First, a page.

However, Britain remains in the middle of an enormous housing crisis where many people live in a home which is neither decent nor affordable.
There are community-led groups that really understand the needs of the vulnerable people in their communities and that create affordable housing by bringing empty homes back into use. These groups are using this wasted and overlooked stock to boost housing supply in areas where people are in real need of homes.
Beyond the brand new plasterboard and freshly painted walls which go towards the physical renovations of bringing an empty property back into use, lives are being dramatically improved, as well as buildings.
Take Natasha: she’s a single-mum living in Hull with her two-year old daughter, working part-time in a large supermarket. Natasha was privately renting a property from an acquaintance, however, when the property owner unexpectedly decided to sell the property, Natasha’s life was thrown into turmoil and uncertainty, with the threat of eviction hanging over her.
Like many people in low-income employment, Natasha did not have the necessary savings to enable her to put down a deposit on another privately rented property and was advised by the council that she mustn’t do anything to make herself intentionally homeless, including leaving the property willingly, therefore she remained living in the property with her bags packed, anxiously awaiting the bailiffs, feeling stranded, helpless and in limbo.
Concerned for her daughter, Natasha was fearful of being forced into unsuitable temporary accommodation, or worse still, having nowhere at all to sleep.
Fortunately for Natasha, she was helped by Giroscope, a community-led organisation in Hull. Giroscope helps people with housing and homelessness issues. It has become an expert in bringing empty properties back into use and has recently completed its 100th property.
Support from Giroscope – which does not charge letting agent fees or require a deposit – gave Natasha and her daughter a recently refurbished two-bedroomed home of their own, where they can now settle without fear of eviction.
Converting empty homes can’t single-handedly solve the housing supply crisis, nevertheless it still offers a significant opportunity to provide genuinely affordable homes, more cheaply than building new homes.
What Giroscope and many other community-led housing projects have proved in the last five years is that the right mix of funding can unlock the significant benefits of bringing empty homes back into use; benefits which go further than the provision of homes for those who need them.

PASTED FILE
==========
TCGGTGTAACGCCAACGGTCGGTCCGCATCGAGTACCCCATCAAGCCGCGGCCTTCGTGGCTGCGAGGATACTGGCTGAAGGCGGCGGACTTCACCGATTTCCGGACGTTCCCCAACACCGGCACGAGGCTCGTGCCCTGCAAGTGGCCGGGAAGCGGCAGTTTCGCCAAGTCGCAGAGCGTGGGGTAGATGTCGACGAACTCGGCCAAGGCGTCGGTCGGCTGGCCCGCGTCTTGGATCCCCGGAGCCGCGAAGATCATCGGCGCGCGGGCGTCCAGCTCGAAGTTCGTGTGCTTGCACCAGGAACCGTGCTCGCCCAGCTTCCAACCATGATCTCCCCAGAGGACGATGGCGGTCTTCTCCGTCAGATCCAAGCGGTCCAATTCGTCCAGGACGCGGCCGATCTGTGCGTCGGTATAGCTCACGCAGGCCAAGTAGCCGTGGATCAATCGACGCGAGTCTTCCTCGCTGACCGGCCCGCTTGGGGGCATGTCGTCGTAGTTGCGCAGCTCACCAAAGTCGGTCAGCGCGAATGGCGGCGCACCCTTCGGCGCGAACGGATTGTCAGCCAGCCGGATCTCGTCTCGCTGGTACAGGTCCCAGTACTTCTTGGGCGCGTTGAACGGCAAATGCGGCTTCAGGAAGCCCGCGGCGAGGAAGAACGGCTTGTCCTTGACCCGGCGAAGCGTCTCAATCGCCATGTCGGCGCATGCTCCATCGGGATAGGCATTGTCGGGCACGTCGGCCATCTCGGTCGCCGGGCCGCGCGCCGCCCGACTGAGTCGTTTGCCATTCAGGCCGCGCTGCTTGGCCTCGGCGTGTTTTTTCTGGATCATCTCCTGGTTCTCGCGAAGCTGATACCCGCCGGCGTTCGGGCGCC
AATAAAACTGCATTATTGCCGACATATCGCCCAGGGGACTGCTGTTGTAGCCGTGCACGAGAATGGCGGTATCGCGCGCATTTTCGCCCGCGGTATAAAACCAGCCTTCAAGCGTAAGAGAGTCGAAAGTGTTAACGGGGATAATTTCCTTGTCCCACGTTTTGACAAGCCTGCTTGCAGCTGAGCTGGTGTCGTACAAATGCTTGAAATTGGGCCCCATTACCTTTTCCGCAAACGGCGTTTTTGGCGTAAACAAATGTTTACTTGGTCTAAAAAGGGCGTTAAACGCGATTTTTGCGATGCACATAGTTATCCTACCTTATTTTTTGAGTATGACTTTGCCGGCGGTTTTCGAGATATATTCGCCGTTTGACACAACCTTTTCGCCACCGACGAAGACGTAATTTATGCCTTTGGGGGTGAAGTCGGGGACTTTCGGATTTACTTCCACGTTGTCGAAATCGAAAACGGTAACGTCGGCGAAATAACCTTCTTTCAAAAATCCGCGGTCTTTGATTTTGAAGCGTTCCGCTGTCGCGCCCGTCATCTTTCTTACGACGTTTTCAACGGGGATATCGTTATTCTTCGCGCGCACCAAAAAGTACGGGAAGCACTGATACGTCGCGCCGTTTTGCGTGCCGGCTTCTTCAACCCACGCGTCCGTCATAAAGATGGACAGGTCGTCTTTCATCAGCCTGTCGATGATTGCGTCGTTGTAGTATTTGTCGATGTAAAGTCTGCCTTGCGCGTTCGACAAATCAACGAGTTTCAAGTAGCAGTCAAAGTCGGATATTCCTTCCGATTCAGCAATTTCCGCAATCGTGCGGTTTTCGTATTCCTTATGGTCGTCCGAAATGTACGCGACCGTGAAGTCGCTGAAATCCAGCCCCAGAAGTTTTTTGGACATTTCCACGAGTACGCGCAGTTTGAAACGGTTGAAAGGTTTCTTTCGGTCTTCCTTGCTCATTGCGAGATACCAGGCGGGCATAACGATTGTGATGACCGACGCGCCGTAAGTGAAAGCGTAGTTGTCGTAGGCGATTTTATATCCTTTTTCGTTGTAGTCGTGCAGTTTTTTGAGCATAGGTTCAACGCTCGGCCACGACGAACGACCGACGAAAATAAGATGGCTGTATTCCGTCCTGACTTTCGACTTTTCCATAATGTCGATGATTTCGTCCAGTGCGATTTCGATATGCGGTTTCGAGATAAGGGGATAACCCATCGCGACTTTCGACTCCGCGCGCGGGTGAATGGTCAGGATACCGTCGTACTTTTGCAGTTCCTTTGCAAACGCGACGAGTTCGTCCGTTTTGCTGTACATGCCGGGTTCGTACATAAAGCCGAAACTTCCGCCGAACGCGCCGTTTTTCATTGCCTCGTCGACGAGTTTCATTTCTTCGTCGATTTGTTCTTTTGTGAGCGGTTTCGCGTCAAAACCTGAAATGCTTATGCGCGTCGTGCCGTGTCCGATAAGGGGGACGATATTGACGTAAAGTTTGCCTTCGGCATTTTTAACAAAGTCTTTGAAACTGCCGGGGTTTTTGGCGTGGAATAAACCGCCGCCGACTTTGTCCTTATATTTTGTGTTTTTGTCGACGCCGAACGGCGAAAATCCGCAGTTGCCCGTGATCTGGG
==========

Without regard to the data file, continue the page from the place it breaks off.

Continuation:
Neighbourhoods have been transformed, jobs have been created and community-led housing providers have been able to address the ongoing issue of future sustainability. Yet despite this, last year the government’s Empty Homes Community Grants Programme ended which means, without an alternative, many of the organisations will struggle to maintain the momentum they have built.
Successful and innovative collaboration between many parties have had an important part to play in the success to date, including local authorities, lenders, owners of empty properties, housing associations, socially minded investors and philanthropic organisations.
However, in the absence of a central government funding programme, these parties face a greater challenge and will need even more collaboration and inventiveness as well as a single minded determination that empty properties remain a valid cost effective source of supply of affordable homes
The lack of funding in this area has meant grants, such as those given by the Nationwide Foundation and LandAid earlier this year were in high demand.
The two foundations committed over £1.7m in 2016 to empty homes projects across the UK, including providing funding to Giroscope in Hull. LandAid’s funding is helping Giroscope to renovate two large houses to provide emergency accommodation for eight young ex-offenders in severe housing need.
Meanwhile, funding from the Nationwide Foundation, which included funding towards the home that Natasha now lives in, is going toward nine houses and also includes opportunities for volunteers to gain work experience and skills.
The issue of housing supply is talked about daily by housing commentators and government alike, but there needs to be a greater recognition of the possibilities of utilising existing supply more effectively.
Empty properties’ redevelopment needs to be embraced and maximised, so that more people like Natasha who are on the brink of homelessness can be given a decent affordable home.